IT professionals like you and me are always ready when it comes to planning, predicting, and strategizing. We can tell how many days it will take to complete a task, which parts will be harder, and how to avoid bugs. But what happens in situations that are not under our control?
The Problem With Needing to Be in Control
Moving to Portugal was a big challenge. It was my first time traveling to a new country by myself and I was also leaving my family and friends back in Brazil. I had to say goodbye to my old life and make room for a totally new one.
I had a few concerns at first: Would I adapt to the weather? How difficult would it be to meet new people? Will I be able to find a nice and affordable apartment? I had to do some really hard thinking to figure out how I’d handle these issues.
I’ve been working as a developer for a few years and I’m used to having everything under control. Developers are trained to think about issues around potential solutions. We figure out how many days it will take to complete a task, which parts of the development process will require more effort, and how we can avoid or fix bugs. Because we control so many different aspects of our work it’s easy to find answers to most problems. But the truth is technical skills are important but soft skills, such as perseverance, having a positive mindset, and others, are as much or even more important!
When I moved to Portugal, I quickly realized that a lot of things were out of my control. I frequently felt uncomfortable and found myself questioning if moving was the right thing to do.
A Shift in Mindset
One day, I was watching a post-game interview with NFL head coach Bill Belichick, when a reporter asked him about how he helps players navigate outside criticism. He said:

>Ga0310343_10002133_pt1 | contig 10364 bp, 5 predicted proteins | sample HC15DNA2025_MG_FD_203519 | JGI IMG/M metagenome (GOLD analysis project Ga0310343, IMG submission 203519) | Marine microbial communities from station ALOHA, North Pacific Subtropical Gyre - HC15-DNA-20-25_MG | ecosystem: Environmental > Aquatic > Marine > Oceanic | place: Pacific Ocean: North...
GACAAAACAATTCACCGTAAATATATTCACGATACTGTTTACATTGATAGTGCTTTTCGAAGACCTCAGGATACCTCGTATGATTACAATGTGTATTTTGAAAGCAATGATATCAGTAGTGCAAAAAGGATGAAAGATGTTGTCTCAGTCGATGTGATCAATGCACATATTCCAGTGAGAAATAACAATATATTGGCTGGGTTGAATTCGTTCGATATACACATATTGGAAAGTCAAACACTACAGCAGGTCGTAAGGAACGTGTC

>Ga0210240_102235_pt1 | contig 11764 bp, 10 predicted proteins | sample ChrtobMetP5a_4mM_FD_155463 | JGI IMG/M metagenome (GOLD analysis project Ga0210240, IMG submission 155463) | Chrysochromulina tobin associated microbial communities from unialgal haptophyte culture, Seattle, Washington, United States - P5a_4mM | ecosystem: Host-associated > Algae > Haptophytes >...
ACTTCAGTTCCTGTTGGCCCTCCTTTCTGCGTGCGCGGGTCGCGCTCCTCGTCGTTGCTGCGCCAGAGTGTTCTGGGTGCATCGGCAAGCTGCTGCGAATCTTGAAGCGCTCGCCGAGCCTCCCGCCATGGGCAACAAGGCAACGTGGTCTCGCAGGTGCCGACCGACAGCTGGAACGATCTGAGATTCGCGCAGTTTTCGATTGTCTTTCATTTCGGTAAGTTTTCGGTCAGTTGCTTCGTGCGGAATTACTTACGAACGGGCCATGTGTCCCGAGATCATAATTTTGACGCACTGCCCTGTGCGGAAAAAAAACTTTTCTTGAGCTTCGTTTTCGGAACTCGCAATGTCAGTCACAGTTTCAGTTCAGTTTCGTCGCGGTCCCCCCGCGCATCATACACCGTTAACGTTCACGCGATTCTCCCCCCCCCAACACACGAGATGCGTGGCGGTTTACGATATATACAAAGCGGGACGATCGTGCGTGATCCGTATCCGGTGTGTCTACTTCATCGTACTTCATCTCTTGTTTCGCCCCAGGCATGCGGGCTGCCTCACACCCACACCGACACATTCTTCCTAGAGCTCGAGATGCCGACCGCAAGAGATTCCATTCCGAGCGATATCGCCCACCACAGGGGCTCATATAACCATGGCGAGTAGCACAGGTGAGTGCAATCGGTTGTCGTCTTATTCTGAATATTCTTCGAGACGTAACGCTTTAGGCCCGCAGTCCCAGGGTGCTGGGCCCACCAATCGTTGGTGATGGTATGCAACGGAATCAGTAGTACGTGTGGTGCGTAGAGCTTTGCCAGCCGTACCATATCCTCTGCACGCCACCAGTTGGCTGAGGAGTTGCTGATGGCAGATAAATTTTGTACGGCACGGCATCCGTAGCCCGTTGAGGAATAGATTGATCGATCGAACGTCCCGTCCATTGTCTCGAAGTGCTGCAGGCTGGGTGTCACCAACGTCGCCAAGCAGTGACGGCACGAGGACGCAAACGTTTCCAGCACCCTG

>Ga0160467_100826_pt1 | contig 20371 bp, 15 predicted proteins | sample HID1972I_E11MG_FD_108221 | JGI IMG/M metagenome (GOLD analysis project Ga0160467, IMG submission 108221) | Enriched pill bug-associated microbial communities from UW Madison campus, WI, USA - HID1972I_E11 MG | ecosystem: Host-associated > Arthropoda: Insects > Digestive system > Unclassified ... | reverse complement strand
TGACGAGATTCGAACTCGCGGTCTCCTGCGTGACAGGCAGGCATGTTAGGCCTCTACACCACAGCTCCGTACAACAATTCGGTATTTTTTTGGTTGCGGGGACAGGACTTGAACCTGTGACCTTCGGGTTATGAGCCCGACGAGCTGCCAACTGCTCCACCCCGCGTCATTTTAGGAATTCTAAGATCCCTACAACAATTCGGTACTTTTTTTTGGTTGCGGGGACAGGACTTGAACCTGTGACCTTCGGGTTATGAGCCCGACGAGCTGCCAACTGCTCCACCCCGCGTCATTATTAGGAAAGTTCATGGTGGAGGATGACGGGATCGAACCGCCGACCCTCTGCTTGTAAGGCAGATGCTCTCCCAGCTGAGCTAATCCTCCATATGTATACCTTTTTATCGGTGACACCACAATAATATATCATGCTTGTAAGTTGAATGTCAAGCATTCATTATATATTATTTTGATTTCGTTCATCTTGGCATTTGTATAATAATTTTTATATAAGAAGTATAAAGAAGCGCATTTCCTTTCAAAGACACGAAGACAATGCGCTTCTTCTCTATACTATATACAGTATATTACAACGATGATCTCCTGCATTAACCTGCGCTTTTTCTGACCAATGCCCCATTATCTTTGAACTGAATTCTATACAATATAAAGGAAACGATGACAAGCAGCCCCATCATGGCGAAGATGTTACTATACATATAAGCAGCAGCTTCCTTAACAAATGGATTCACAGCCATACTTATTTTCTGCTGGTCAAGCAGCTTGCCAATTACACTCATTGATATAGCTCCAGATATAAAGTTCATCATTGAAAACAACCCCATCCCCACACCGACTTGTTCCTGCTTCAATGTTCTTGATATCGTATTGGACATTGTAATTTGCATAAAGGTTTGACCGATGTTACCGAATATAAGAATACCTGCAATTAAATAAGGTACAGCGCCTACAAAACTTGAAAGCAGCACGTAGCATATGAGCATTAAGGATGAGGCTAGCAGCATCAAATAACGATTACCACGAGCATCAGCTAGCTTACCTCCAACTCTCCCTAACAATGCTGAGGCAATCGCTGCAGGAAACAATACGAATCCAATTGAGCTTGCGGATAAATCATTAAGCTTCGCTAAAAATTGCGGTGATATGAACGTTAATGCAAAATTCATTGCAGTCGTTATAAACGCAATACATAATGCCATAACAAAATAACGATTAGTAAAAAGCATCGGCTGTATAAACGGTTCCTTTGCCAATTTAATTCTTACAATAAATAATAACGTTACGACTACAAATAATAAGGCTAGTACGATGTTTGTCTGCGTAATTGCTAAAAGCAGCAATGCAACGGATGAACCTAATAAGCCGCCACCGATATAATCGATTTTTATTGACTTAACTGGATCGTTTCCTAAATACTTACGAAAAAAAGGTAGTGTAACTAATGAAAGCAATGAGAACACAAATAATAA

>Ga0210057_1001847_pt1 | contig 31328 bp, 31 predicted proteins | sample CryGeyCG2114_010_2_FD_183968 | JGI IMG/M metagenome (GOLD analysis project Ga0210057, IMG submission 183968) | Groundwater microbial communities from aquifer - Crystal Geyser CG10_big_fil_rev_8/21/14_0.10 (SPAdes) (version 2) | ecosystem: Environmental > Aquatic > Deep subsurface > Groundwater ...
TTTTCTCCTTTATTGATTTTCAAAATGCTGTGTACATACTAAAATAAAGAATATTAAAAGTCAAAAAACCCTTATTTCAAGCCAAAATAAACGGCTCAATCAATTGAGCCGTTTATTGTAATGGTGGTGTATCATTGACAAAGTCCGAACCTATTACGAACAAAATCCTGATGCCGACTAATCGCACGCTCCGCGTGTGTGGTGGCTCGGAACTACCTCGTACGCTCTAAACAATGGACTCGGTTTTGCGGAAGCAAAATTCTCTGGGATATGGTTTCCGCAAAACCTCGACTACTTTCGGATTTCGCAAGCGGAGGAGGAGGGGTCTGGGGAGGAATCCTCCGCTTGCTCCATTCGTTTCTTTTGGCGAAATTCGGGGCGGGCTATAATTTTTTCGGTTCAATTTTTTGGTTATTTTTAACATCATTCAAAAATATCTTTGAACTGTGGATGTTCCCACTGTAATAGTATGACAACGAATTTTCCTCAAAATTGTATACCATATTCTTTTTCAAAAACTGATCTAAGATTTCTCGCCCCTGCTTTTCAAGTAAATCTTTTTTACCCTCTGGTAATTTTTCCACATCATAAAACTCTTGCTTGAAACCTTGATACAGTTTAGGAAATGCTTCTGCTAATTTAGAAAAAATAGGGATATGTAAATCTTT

Sometimes it doesn’t work out. Sometimes it does but, in the end, you control your preparation, effort, attitude, and toughness. Those things are under your control and you just need to do the best you can with those.”
You can see the full interview transcription, here.
This answer opened my eyes and helped me change my mindset. I was focusing too much on the things that I couldn’t control, trying to strive for perfection. Instead, I tried focusing on things I could control. This helped me overcome my concerns as well as some bothersome situations I faced in Portugal.
Choosing Your Battles
When I arrived in Portugal for the first time, I landed in Lisbon. I was supposed to embark on another flight to Oporto when the airplane company communicated that the flight was canceled. We were going to have to wait for a resolution.
Then this exact scene happened at the airport:
This is a scene in Bug's Life, a Disney film. The ants were trying to go back to their anthill, but a problem happened: a leaf fell off on their way. The ants started to become desperate and didn’t focus on solving the problem.
Such as in the movie, in Lisbon’s airport everyone was upset (me included) and people started queueing to complain to the company’s representatives. However, I realized that this was something that wasn’t under my control, so the best option was to change my perspective, not thinking about the problem, and instead, trying to find a solution.
So, instead of focusing on the leaf in the path, I should focus on how to go around the leaf. Like the ant, who pointed out to the others the way to go around it.
My solution was to enjoy my first time in a new country, so I took the time to get to know the Lisbon airport. I began walking around, checking out the shops and the views, and I even took the opportunity to talk with my family and friends.
A few hours later, the airport company managed to get us a bus ride to Oporto. This wasn’t what I expected, but it was a solution nonetheless. In the meantime, I realized that I had learned how important it was to enjoy the present, instead of trying to control the future or wasting energy on things that were already in the past. My flight was canceled and I knew I would have to wait for a solution to get to my destination. There was no point in arguing with the airline representative or being upset about the situation.